Share, email, print, bookmark SOURCE reports.

In full transparency, the following is a press release from Moody’s Investors Services submitted to SOURCE media through its business wire service.


[broadstreet zone=”70107″]

FRAMINGHAM _  Moody’s Investors Service has assigned a MIG 1 short-term rating to the City of Framingham, MA’s $29.5 million General Obligation Bond Anticipation Notes (BANs, dated June 25, 2021 and payable December 17, 2021). 

Moody’s maintains the city’s Aa2 issuer rating and Aa2 rating on the city’s outstanding general obligation limited tax (GOLT) bonds. Post issuance the city will have approximately $301 million in outstanding general obligation debt.

The MIG 1 rating reflects the very good underlying credit quality of the city reflected in its Aa2 general obligation rating. The rating also incorporates the city’s history of strong and consistent market access and healthy liquidity at the time of issuance.

[broadstreet zone=”59982″]

The coronavirus is not a material driver for the rating given the city’s reliance on property taxes as a primary revenue source and the continued dependability of collections.

Although, the pandemic has impacted the city’s utility enterprise fund that accounts for water and sewer operations. The fiscal 2020 draft audited financials reflect a negative $2.5 million fund balance in the utility fund, equal to approximately 5% of the utility fund operating revenue, due to the dramatic decline in commercial property water and sewer usage during the fourth quarter of the year.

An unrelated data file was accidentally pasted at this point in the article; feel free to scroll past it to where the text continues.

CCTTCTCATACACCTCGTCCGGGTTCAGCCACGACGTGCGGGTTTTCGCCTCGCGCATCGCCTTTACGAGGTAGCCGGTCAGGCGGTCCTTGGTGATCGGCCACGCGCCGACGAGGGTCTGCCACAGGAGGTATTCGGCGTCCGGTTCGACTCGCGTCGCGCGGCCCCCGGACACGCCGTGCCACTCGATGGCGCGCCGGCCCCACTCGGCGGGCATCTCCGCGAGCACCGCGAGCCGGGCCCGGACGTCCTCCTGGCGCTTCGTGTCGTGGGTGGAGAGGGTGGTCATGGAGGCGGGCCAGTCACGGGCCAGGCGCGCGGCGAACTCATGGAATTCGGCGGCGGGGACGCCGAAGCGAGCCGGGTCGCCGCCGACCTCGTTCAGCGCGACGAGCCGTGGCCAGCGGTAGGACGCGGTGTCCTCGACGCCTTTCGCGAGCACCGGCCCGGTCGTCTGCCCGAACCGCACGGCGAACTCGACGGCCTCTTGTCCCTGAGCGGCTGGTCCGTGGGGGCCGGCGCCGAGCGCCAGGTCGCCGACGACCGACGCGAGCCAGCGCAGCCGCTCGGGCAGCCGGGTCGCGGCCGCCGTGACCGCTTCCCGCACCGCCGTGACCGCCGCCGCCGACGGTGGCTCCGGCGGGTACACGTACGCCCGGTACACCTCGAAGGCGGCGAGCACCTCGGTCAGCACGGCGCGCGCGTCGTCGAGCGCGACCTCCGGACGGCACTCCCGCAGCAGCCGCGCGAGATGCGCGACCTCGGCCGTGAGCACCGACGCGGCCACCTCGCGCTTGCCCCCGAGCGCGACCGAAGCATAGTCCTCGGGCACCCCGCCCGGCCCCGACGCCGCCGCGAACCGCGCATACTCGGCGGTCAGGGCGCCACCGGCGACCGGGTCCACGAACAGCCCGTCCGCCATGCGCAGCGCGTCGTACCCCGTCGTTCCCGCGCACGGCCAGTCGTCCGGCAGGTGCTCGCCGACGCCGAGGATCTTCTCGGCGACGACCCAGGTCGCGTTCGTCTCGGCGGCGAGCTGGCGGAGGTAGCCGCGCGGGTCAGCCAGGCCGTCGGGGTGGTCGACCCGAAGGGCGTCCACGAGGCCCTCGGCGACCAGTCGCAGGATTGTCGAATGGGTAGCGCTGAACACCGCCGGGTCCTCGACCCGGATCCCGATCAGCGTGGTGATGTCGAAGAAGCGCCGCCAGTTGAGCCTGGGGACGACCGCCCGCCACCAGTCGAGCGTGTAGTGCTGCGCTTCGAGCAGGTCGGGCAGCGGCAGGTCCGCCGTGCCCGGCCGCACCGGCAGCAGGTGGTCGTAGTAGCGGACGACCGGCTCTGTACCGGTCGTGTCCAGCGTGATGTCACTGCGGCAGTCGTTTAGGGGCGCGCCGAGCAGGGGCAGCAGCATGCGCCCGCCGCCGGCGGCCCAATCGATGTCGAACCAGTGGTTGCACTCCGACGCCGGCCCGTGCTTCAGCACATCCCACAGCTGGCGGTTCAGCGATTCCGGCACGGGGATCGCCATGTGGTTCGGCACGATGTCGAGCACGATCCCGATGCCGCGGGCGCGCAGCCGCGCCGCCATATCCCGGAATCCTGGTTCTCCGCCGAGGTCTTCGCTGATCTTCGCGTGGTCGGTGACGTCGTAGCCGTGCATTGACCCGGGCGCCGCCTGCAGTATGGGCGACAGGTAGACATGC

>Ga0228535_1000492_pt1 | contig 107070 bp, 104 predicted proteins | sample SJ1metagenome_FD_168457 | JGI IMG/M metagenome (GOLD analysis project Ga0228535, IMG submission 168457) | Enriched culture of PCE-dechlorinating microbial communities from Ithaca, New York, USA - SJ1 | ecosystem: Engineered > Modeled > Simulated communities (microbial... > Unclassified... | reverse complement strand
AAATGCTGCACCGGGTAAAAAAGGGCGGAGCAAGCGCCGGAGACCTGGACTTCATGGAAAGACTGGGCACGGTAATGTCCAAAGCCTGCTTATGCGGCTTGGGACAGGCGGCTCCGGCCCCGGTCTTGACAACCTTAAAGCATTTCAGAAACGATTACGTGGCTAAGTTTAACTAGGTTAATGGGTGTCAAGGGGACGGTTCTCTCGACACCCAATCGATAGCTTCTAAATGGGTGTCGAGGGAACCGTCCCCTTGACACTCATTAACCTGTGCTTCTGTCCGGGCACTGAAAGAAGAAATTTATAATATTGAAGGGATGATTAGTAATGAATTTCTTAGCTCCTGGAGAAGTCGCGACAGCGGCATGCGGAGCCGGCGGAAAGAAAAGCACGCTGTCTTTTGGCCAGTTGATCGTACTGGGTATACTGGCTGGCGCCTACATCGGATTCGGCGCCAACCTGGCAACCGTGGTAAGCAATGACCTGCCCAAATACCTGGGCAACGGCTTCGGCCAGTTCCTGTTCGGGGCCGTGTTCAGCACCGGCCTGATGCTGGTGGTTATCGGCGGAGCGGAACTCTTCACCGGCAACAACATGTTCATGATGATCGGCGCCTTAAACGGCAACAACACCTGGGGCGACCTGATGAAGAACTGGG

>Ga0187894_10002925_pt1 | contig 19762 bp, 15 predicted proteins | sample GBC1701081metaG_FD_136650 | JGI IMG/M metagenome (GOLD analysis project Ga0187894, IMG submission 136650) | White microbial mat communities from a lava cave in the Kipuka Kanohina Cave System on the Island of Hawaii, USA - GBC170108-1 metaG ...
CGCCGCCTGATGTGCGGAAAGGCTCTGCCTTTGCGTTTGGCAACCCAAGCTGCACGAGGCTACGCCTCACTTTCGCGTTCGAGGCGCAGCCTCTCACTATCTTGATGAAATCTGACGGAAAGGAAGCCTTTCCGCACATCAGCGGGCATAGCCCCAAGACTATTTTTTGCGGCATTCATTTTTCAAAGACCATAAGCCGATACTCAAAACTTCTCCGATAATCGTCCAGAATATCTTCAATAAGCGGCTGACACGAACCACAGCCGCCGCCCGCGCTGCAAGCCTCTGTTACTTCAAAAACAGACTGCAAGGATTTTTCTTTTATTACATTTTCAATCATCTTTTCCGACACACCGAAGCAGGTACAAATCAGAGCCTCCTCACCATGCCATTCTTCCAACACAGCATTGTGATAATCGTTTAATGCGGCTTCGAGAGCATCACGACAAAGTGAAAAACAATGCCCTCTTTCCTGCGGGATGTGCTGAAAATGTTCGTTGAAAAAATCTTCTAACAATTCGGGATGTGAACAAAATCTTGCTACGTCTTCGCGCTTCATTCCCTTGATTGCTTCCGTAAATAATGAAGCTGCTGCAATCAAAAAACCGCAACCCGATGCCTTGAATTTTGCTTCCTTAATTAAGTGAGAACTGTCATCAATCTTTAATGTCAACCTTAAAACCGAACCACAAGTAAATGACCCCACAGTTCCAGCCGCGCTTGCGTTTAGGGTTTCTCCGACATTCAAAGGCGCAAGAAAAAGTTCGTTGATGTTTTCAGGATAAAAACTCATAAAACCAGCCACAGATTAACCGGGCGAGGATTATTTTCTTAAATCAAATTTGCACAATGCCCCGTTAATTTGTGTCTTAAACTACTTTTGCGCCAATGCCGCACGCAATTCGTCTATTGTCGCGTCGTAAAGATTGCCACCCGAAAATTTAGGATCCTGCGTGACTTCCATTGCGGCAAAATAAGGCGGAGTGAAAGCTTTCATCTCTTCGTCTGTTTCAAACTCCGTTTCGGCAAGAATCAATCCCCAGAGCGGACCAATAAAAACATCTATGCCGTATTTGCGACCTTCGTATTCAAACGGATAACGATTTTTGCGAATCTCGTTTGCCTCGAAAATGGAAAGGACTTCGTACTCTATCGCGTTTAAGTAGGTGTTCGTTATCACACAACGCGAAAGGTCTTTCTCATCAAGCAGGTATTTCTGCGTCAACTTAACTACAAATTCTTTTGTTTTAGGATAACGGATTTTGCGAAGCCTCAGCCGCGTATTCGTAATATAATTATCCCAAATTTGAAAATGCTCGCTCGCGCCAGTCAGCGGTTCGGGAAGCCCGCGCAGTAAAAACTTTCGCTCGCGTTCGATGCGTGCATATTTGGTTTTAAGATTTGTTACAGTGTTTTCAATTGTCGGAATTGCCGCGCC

Positively, the pandemic has spurred the city to perform a review of its utility fund and develop a multiyear plan to replenish reserves as well as gradually recover from a change in overall consumption trends. Going into the pandemic, the city had drawn down utility fund reserves in prior years for capital needs that did not include corresponding rate increases to maintain reserves.

[broadstreet zone=”59984″]

The plan includes a 9.75% rate increase effecting July 1, 2021 and the evaluation of alternative billing models given the diverse makeup of its rate payers that include large corporate offices to individual residential homes.

The City also anticipates the use of federal American Rescue funds to help replace the lost revenue in the utility fund.

Overall, the city’s finances are expected to remain solid.

Fiscal 2021 year-end operations are projected to end with a slight surplus, and a recovery from fiscal 2020 in which general fund operations ended the year with the first deficit in at least six years totaling $1.6 million representing only 0.5% of revenue.

FACTORS THAT COULD LEAD TO A DOWNGRADE OF THE RATING: Significant deterioration in the city’s long-term credit profile

Note proceeds will fund various capital projects under the city’s capital improvement plan

[broadstreet zone=”59983″]

By editor

Susan Petroni is the former editor for SOURCE. She is the founder of the former news site, which as of May 1, 2023, is now a self-publishing community bulletin board. The website no longer has a journalist but a webmaster.